A man arrested after a fatal ATV crash in Warren County has been formally charged with murder.
A Warren County grand jury last week indicted McKinley Brown, 22, of Burkesville, on charges of murder and operating a motor vehicle while under the influence (second offense within 10 years).
Brown was arrested after an ATV rolled into a creek early Jan. 3 near Eden Road, trapping passenger Hope E. Turner, 22, of Bowling Green, underwater.
The sheriff’s office received a call about the crash about 3 a.m. Jan. 3, an arrest citation said.
Deputy Sam Scarborough said in the arrest citation that he was met at the scene by a person on another ATV who pointed out the site of the overturned vehicle. The person said he thought everyone had gotten out of the water, and he left to get blankets, the citation said.
Scarborough then drove until he reached a wooded area at the end of a field, then followed a trail until he reached the bank of a creek where two ATVs were parked with their lights on.
“I made my way down the water and I ran into McKinley Brown,” Scarborough said in the citation. “Brown was wet all over and very upset.”
The deputy asked Brown where the overturned ATV was located, and he pointed toward the creek bank, saying he drove the vehicle and that Turner was in the water.
Scarborough made his way to the site and saw lights shining under the water.
There, he spoke to a witness, Thomas Slaughter.
“Slaughter advised (Turner) had been under the water for at least 15-20 minutes,” Scarborough said in the arrest citation. “Slaughter stated Brown was driving the ATV and the female was the passenger. Slaughter stated he did not see them drive into the water, but heard Brown screaming for help.”
Scarborough went back to his cruiser and encountered Brown, who said he was cold and wanted inside the vehicle, the citation said.
The deputy drove Brown toward emergency personnel who had arrived and returned to the crash site.
Turner was unresponsive when she was freed from the ATV. She and Brown were taken to The Medical Center.
Empty beer cans were found in the ATV and floating in the water, the citation said.
At the hospital, a blood sample was taken from Brown and he gave a statement to law enforcement.
Brown was arrested initially on a less serious charge of second-degree manslaughter and DUI. He was booked into Warren County Regional Jail on Jan. 4 and posted a $25,000 cash bond the same day, court records show.
An arraignment is set for June 22 in Warren Circuit Court.
– Follow courts reporter Justin Story on Twitter @jstorydailynews or visit bgdailynews.com.
Often a beehive of activity stemming from the eight nonprofit organizations that call it home, the Higgins Center for Nonprofits on Collett Avenue has reached a whole new level of busy-ness in recent days.
A crane, a concrete mixer and nearly a dozen hardhats have been on site, helping address a longstanding need at the 10,950-square-foot building.
And doing it at no cost.
While it has provided a good home for a number of nonprofit organizations since its opening in 2015, the Higgins Center has always presented a quandary: how best to renovate and fully utilize the interior courtyard of the rectangular building.
“With that courtyard being in the middle of that building, you can’t get anything to it,” said Mike Murphy, CEO of Bowling Green’s Scott & Murphy Inc. construction company. “Everything in there was built before they added the fourth side to the building.”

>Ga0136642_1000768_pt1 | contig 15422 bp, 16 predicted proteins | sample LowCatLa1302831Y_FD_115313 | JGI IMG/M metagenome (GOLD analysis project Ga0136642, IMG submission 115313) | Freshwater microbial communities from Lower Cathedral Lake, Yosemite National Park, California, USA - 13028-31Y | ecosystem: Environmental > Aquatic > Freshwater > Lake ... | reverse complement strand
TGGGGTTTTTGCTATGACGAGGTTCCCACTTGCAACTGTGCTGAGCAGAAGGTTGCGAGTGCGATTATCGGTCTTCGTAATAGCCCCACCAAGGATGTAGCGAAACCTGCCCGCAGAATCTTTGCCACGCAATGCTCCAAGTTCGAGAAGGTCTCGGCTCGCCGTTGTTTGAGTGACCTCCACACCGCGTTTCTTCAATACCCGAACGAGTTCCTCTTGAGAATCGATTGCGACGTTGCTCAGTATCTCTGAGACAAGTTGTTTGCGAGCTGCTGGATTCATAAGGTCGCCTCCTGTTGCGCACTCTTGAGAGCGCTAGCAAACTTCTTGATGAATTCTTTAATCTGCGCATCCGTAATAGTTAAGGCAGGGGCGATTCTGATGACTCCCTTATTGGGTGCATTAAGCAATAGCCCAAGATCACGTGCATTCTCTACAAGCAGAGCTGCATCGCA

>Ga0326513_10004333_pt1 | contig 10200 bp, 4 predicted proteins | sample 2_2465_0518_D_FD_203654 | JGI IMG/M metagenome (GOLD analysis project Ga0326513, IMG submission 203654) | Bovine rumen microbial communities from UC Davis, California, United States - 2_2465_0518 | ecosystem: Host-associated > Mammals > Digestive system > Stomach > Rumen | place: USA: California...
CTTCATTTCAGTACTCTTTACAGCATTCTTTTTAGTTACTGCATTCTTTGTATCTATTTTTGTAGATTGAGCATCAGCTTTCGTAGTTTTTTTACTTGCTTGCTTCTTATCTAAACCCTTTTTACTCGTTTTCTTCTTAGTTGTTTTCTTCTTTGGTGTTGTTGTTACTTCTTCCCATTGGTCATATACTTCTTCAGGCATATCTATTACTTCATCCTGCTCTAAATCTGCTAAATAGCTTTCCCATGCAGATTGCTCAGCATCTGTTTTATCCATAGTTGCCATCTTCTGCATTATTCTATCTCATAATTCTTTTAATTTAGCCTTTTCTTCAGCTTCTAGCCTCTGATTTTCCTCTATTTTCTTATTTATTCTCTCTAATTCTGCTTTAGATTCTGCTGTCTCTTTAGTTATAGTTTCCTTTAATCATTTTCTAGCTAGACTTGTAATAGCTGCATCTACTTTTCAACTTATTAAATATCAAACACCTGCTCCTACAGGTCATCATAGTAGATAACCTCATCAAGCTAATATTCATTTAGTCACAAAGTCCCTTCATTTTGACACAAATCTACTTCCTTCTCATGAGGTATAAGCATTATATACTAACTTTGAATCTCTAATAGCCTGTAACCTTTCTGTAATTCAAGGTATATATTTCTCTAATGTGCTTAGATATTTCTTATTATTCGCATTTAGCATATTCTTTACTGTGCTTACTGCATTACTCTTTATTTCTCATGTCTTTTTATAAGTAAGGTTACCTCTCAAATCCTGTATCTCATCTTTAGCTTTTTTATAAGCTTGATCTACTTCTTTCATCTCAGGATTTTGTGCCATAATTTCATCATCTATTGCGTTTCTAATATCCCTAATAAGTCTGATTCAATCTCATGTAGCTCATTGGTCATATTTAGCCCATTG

Murphy should know.
He and many of his employees have been onsite at the Higgins Center, doing the work to address a need identified by the center’s directors.
Approached by Higgins Center Committee members Ashley Reynolds and John Kelly about adding a better wheelchair ramp in the courtyard, Murphy and his employees have taken the project to a new level.
“I didn’t think it would be such a big project,” said Reynolds, executive director of the South Central Kentucky Kids on the Block organization. “They’re totally renovating the courtyard, adding a patio and wheelchair ramp and re-doing the steps.
“This is a huge donation. They’ve saved us tens of thousands of dollars.”
Murphy said his company was able to work on the project simply because the timing was right.
“John (Kelly) said they were wanting to improve the courtyard so it would be more usable,” Murphy said. “But he didn’t know how to get it done.
“We had a bridge crew that had just finished work on a bridge and were waiting to start another project. They had a big crane with a boom that could reach over the building into the courtyard.”
Using that crane, the workers have been able to pour concrete for an ADA-compliant wheelchair ramp, a new patio and new steps in the courtyard of a building that once was the corporate headquarters for Minit Mart before that company’s founder, Fred Higgins, allowed the building to be used to facilitate the work of the nonprofits he supported.
“The old ramp really wasn’t functional,” Murphy said, “so we are building a new one. A portion of it can be used as a puppet stage, so it will serve two purposes.
“The steps going into the building were out of code, so we’re correcting that. That courtyard will become a usable space for all the tenants.”
That’s welcome news for Jennifer Capps, executive director of American Red Cross of South Central Kentucky.
“Our board members are wanting to get back together in person, so I hope we can utilize that space and have an outdoor meeting,” Capps said. “ ... We appreciate that it’s being done and that we’ll benefit from it.”
Murphy estimated that he and his crew will spend about three weeks on the job, and he pointed out that Reynolds Concrete Service and Bowling Green Concrete have both donated materials to the project.
“It’s not just me,” he said. “My employees allow me to do it. We have so many good local and regional customers who allow us to do things like this.”
– Follow business reporter Don Sergent on Twitter @BGDNbusiness or visit bgdailynews.com.
From homework for youngsters to telehealth for seniors, internet access is quickly becoming as important as traditional utilities like water and electric service.
The coronavirus pandemic heightened the need to be connected, but access and affordability continue to be obstacles for many to joining the online world.
Now federal dollars are being used to address the affordability barrier.
The Federal Comm-unications Commission has launched its $3.2 billion Emergency Broadband Benefit Program to help qualifying applicants pay for internet service.